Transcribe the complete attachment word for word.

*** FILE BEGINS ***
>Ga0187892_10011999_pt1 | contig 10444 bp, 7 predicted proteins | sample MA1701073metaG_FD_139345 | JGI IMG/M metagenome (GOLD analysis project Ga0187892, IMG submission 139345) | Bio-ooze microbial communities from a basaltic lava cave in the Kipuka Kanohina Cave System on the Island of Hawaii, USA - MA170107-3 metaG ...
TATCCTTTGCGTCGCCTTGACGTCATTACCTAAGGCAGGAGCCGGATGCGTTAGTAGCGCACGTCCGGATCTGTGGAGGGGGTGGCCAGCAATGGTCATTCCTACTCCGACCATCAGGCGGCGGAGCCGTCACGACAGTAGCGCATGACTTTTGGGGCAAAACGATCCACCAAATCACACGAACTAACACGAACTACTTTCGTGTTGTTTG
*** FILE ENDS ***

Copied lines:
>Ga0187892_10011999_pt1 | contig 10444 bp, 7 predicted proteins | sample MA1701073metaG_FD_139345 | JGI IMG/M metagenome (GOLD analysis project Ga0187892, IMG submission 139345) | Bio-ooze microbial communities from a basaltic lava cave in the Kipuka Kanohina Cave System on the Island of Hawaii, USA - MA170107-3 metaG ...
TATCCTTTGCGTCGCCTTGACGTCATTACCTAAGGCAGGAGCCGGATGCGTTAGTAGCGCACGTCCGGATCTGTGGAGGGGGTGGCCAGCAATGGTCATTCCTACTCCGACCATCAGGCGGCGGAGCCGTCACGACAGTAGCGCATGACTTTTGGGGCAAAACGATCCACCAAATCACACGAACTAACACGAACTACTTTCGTGTTGTTTG